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Senate Republicans take cautious tack on GAB, campaign finance bills

Senate Republicans take cautious tack on GAB, campaign finance bills

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Undecided Senate Republicans are grappling with pressure from groups on opposing sides of bills to replace the state’s Government Accountability Board and rewrite state campaign finance law.

The GOP-controlled Assembly voted largely on party lines to pass the bills last week, less than two weeks after they were introduced.

But the Senate, also under Republican control, isn’t rushing to get the bills to the desk of Gov. Scott Walker.

“I don’t think there’s any sense of urgency, at least on my part,” Sen. Howard Marklein, R-Spring Green, said Tuesday. “I’m still studying the options.”

“It’s more important to do it right than to hurry it,” Sen. Tom Tiffany, R-Hazelhurst, said Wednesday.

The Government Accountability Board bill has been stalled, in part, by concerns about the makeup of the two new boards it would create to replace the GAB.

Senate Majority Leader Scott Fitzgerald, R-Juneau, told WKOW-TV that he and other senators have qualms with the campaign finance bill — particularly how it addresses whether outside advocacy groups can work closely with candidates for office.

Marklein is one of six senators cited by the group Common Cause in Wisconsin as possible holdouts on the bills. The others are Sens. Rob Cowles of Green Bay, Luther Olsen of Ripon, Sheila Harsdorf of River Falls, Jerry Petrowski of Marathon and Terry Moulton of Chippewa Falls.

A recent mass email from Common Cause in Wisconsin urges recipients to contact the senators and tell them to oppose the bills.

Meanwhile, a board member of the conservative advocacy group Club for Growth, Eric O’Keefe, has launched a telephone call campaign urging voters to contact Harsdorf, Olsen, Petrowski and Cowles and urge them to support the GAB replacement bill.

The bill would split the GAB into two new boards, one overseeing elections and the other, ethics, campaign finance and lobbying. Both would be headed by partisan appointees, unlike the GAB, made up of nonpartisan former judges.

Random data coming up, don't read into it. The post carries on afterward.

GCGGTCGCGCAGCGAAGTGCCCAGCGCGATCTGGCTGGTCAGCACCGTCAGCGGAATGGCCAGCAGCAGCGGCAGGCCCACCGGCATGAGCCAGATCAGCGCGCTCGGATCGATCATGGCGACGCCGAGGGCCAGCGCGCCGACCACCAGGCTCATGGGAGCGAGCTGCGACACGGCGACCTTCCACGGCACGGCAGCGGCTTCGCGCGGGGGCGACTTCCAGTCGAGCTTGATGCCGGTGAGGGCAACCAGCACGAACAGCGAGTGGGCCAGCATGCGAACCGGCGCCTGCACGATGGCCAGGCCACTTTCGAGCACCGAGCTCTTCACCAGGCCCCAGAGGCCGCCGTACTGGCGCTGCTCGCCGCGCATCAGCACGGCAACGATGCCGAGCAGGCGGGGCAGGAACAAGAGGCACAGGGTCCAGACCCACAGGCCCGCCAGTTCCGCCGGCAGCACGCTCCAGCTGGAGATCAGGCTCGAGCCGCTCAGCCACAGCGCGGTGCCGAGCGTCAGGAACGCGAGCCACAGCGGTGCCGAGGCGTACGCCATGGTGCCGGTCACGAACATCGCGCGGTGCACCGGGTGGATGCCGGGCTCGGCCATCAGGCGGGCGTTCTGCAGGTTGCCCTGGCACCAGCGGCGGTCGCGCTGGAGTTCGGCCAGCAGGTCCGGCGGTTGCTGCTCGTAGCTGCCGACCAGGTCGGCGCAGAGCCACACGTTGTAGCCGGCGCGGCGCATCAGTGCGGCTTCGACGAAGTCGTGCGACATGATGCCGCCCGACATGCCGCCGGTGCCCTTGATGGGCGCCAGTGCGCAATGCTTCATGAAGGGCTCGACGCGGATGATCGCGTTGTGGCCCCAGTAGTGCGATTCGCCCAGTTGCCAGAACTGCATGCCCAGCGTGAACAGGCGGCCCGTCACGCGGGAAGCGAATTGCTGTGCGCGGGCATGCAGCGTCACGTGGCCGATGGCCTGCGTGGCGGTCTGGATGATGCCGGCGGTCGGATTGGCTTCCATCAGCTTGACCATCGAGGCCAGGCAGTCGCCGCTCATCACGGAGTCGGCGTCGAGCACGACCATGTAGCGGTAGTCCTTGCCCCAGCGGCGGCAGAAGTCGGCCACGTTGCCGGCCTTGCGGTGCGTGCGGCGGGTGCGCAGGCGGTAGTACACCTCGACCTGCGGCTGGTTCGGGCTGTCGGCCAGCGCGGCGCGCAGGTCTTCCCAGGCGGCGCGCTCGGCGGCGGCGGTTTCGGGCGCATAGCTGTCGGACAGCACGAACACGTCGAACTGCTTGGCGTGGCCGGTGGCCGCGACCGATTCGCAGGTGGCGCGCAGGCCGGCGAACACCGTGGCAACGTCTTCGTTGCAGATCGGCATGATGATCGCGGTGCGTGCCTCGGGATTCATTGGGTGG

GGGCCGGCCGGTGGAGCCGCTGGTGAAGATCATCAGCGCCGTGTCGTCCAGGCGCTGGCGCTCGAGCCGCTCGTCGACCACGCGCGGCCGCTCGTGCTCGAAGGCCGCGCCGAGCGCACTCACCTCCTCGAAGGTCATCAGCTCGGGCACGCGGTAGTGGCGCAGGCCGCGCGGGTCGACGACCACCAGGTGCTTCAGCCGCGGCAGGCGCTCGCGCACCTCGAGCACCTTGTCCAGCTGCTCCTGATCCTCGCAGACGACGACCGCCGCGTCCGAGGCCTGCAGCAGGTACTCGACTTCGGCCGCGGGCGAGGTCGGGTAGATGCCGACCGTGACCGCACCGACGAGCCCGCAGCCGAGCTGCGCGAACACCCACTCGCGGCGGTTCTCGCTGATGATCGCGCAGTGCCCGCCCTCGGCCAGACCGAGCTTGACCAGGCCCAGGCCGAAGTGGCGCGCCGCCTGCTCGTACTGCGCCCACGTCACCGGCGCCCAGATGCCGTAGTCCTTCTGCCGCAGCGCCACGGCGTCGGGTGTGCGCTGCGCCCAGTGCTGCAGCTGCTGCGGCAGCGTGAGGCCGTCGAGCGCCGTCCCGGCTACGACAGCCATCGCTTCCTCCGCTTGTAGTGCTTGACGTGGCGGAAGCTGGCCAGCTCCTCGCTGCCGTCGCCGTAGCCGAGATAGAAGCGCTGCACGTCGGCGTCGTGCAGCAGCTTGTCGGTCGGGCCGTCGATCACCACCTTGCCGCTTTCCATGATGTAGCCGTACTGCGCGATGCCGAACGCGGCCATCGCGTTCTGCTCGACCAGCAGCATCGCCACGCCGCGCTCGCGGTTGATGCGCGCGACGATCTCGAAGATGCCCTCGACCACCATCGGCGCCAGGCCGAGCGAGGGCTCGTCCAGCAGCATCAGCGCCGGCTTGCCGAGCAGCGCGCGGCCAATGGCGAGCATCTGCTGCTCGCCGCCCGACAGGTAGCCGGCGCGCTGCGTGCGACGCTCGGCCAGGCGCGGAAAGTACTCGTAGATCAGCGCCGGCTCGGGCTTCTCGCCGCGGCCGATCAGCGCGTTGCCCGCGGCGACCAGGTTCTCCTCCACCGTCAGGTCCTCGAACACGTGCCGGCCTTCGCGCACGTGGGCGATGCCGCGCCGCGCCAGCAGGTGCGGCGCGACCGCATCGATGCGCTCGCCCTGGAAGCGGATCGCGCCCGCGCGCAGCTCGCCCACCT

With the campaign finance bill, some senators may be eyeing how it treats so-called “issue advocacy” groups. Such groups can run ads promoting political issues, which may mention candidates or elected officials — so long as they don’t explicitly call for supporting or defeating a candidate or elected official.

WKOW-27 reported that Fitzgerald said there are concerns with the fact that the bill permits such groups to freely coordinate their activities with candidates. The measure bans coordination between candidates and so-called “express advocacy” groups, which explicitly call on voters to support or oppose a candidate.

Spokeswoman Myranda Tanck downplayed those comments but declined to elaborate or make Fitzgerald available for an interview.

The coordination issue was at the heart of the John Doe investigation into Walker’s 2012 recall election campaign, which the state Supreme Court ended in July.

Prosecutors investigated the Walker campaign for coordinating with conservative advocacy groups. But the state Supreme Court ruling said the investigation was unwarranted and the coordination was legal.

Assembly Speaker Robin Vos, R-Rochester, and others have said the court ruling condones coordination with issue advocacy groups, though not all experts agree the ruling is clear in that regard.

Asked if he supports Vos’ push to formally permit such coordination in state law, Fitzgerald told WKOW-27: “No. I think what we’re all looking for is something that meets up with both federal and state law.

“If you asked a lot of elected officials — it’s not really a responsibility or something they want looming over them, “Fitzgerald added. “Some people think it would create this kind of gray area. ... I don’t want that and I don’t think a lot of elected officials want that.”

Tiffany said he strongly supports the GAB bill but thinks the campaign finance bill needs work. Tiffany said he wants more discussion about one of the bill’s key changes: allowing unlimited corporate contributions to political parties and legislative campaign committees, the political arms of the legislative caucuses, so long as the contributions go into segregated funds.

Tiffany declined to comment on the issue advocacy coordination issue, saying he hasn’t studied it fully. But he added: “I’m not surprised that that’s another wrinkle.”


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